Educating Laura Ch. 06


Laura has spent ten weeks working at a summer camp for city kids. Her college friend Richie came to visit, unexpectedly offered sex with her, and later joined the staff for the last three weeks. Andy and Alison have finally got together after working together at the camp’s London base for a year, but also Richie persuaded Andy to shag Laura in a threesome. Ali also enjoyed Laura on the last night, as she introduced Laura to kinky sex with the men watching. Now, it’s time to leave the camp site…

Andy had the fire and kettle going by the time I stirred. Ali cooked up all the remaining food — we’d be having sausage sandwiches for lunch en route.

“Morning,” Richie greeted my head when I looked out. “Here’s the sacks for the laundry. Stuff all the sleeping bags in when you’re ready; Andy and I’ll take this tent down.”

“Sure.” I stretched. A throbbing sensation across my arse reminded me of what had happened last night. Watching the others working around each other as usual was reassuring. I felt the ache in my well-spanked bottom as I got dressed. I liked it. The feeling perked me up, even before my first mug of tea.

“Wotcha, Laures,” Andy said as I emerged. “You all right?”

“Morning, babe.” Ali and Andy both watched me, concerned how I’d feel, the morning after.

“Morning, guys! I’m fine! Chill out! Pass us a cuppa, Al,” I replied.

“Ah, back to the demands,” she joked.

I glared at her, then grinned. “For now.”

It was a dry, if cool, day. Wearing our now-familiar outer layers, Ali in her turquoise fleece, Andy in army green, Richie with a black waterproof jacket, me in red, we loaded the tent into the back of the minibus, piled the bedding on top, the small gas cylinder and burner wedged under seats. Mr Jones came down to say goodbye.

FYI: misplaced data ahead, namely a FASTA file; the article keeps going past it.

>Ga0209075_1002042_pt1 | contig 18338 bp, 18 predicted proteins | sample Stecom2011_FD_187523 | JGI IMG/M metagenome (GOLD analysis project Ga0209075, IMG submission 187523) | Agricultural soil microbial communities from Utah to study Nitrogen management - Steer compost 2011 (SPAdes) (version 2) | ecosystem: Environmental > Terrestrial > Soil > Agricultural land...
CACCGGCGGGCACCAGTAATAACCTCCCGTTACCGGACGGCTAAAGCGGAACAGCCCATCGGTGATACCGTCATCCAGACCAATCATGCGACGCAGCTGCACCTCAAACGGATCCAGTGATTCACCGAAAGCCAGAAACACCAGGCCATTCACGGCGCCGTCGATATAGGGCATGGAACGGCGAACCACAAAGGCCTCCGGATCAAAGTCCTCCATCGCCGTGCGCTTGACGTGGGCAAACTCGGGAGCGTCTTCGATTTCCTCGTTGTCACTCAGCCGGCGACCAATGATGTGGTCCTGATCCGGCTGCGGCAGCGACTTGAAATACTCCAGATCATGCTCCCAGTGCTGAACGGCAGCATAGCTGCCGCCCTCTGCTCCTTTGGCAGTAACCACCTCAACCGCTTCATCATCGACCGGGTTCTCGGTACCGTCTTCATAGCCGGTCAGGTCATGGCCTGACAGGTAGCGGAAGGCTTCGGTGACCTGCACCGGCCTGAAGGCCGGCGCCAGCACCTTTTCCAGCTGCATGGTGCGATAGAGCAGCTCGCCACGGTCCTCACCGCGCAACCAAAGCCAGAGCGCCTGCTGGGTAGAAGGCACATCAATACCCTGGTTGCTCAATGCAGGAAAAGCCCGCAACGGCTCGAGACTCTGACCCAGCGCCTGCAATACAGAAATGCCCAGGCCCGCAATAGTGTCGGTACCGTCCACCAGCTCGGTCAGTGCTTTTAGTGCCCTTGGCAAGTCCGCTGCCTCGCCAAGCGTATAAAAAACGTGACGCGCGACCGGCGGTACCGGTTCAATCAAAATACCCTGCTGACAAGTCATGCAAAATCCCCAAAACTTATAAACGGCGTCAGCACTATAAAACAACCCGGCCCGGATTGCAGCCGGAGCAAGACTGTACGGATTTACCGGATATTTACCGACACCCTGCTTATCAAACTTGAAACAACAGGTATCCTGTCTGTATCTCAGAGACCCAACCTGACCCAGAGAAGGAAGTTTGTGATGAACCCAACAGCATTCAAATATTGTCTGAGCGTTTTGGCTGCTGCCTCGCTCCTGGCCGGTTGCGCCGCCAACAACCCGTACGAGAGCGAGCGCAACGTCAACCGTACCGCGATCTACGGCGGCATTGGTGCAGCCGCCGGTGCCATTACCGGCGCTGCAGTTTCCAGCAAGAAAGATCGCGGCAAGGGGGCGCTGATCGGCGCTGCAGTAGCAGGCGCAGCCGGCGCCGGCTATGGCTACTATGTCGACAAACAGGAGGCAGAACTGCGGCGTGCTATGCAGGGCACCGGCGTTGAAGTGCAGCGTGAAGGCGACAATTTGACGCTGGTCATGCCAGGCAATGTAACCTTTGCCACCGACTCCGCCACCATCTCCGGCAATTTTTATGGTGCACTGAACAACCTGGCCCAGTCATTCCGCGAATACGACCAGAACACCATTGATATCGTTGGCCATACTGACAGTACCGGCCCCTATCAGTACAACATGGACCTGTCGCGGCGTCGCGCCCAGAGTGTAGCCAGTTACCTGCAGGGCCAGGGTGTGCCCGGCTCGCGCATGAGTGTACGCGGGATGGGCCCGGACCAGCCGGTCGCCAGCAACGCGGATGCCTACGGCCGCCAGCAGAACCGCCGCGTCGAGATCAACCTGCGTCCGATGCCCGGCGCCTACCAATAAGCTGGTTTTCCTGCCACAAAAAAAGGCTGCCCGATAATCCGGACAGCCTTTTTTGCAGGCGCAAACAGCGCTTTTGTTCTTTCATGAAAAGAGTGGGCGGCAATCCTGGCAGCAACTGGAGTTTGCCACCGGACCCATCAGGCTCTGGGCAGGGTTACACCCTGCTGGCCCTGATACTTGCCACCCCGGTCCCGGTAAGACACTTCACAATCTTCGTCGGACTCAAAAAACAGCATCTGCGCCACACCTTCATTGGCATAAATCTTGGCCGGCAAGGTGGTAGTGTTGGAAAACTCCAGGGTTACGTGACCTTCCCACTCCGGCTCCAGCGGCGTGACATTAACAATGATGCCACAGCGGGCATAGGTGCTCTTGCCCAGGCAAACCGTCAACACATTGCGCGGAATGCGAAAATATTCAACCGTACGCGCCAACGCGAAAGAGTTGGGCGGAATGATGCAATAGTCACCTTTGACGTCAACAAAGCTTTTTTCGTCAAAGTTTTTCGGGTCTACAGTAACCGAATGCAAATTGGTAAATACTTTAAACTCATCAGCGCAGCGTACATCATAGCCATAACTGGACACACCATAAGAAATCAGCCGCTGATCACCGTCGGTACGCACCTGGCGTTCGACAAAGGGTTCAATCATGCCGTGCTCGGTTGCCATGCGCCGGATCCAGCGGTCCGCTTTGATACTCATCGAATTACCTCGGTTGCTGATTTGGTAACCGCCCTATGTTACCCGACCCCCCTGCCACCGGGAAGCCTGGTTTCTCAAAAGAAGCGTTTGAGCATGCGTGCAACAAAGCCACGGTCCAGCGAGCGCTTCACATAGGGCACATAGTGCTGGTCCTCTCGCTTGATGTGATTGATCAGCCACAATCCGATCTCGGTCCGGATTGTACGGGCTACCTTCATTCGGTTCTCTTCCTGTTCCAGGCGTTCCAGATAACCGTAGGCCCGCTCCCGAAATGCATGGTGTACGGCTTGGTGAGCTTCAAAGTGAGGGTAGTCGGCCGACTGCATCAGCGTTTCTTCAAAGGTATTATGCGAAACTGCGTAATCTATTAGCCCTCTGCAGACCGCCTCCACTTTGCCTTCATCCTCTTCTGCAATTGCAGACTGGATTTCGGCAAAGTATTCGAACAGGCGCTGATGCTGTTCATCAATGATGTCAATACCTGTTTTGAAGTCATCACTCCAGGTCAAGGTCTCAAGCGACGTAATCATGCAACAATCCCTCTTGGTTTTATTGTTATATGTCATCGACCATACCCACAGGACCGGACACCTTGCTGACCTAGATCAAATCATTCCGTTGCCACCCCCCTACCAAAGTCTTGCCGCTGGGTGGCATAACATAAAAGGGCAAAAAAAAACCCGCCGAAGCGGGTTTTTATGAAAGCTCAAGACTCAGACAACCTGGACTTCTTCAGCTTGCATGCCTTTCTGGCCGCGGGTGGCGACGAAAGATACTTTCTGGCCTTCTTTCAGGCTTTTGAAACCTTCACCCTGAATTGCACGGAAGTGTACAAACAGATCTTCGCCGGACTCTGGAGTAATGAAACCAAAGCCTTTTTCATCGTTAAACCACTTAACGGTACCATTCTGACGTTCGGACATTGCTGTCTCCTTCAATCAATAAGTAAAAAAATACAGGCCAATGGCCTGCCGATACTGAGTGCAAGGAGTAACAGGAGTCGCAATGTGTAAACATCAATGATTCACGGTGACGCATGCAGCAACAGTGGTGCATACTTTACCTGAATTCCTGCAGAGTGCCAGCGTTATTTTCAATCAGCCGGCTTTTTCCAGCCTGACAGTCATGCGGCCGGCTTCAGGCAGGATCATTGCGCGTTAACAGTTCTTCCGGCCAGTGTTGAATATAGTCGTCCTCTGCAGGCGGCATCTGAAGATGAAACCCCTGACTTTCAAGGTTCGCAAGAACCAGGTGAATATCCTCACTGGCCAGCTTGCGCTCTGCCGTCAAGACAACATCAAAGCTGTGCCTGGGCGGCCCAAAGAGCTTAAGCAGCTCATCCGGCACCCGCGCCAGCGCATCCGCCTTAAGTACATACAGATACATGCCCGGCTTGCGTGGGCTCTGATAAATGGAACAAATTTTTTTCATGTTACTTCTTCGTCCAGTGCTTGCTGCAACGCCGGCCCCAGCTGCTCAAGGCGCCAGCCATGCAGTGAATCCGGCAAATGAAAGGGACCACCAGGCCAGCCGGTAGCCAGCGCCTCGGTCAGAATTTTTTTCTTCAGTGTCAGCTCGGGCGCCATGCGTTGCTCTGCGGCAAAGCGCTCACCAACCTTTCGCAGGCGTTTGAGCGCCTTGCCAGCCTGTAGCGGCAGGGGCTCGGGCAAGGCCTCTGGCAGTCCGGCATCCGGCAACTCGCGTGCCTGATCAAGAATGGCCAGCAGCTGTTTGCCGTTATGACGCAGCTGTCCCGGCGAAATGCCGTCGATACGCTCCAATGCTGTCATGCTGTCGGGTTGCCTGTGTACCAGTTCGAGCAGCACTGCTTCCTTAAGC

“You’ve done good, all of you, with those children. And the field’s looking good, there. Tell Jude, I’m happy to rent her the land again next year.”

We double-checked for litter, let the kettle cool, and allowed the fire to dwindle out. Andy was taking all the rest of the food home. Perk of the job!

My summer’s home had melted away to nothing. I shook myself. Time for something new.

“Come on, Laura,” Andy called.

I clambered up next to Richie. Andy drove, Ali by his side. Within the hour we crossed the Severn Bridge, back into England.

It was probably being the end of a short era that made me so tired. “Rich? Do you mind if I lean on you?”

“Try it. Shall I put my arm like this?”

“You know how I taught you to hug? Yeah, well, I’m hardly going to take offence if you do cop a feel, am I?”

We wriggled a bit. Soon I was lying comfortably on his shoulder. His arm held me, managing to resist waking me up by playing with my breast.

I awoke at a services. After lunch, Ali drove for the rest of the motorway, letting Andy take over when we hit London. He inflicted Capital Gold upon us, Ali singing along with much more enthusiasm than ability.

“I hope we can park by your house, Andy,” Ali said.

“We could drop the tent and all at the centre, first,” he suggested.

“Nah. Get to yours and chill. Then see what we’re up for, before getting in a dead good curry.”

“Ooh, curry…” I’d not eaten one since May.

“Can do. See how comfy we can make you guys. I did keep saying, remember, there’s no’ much space…”

The house looked remarkably similar to my prospective student one, only with the last heavy-handed paint job much longer ago and refurbishments even more bodged. Seven individual door-buzzer buttons, rather than one.

We traipsed up two flights of creaking stairs. Andy indicated the bathroom and let us into his bedsit.

A clean, tidy room. With modern conveniences such as hot water, electric light, electric toaster, electric kettle, even a microwave…

Andy sat on the bed, hiding the faded ugly duvet, Rich and I on a lumpy ugly sofa. “I’ll make us a brew,” Ali said.

“I’ll pour. Chill, Al.” Andy leapt up and made her rest on the bed rather than make tea.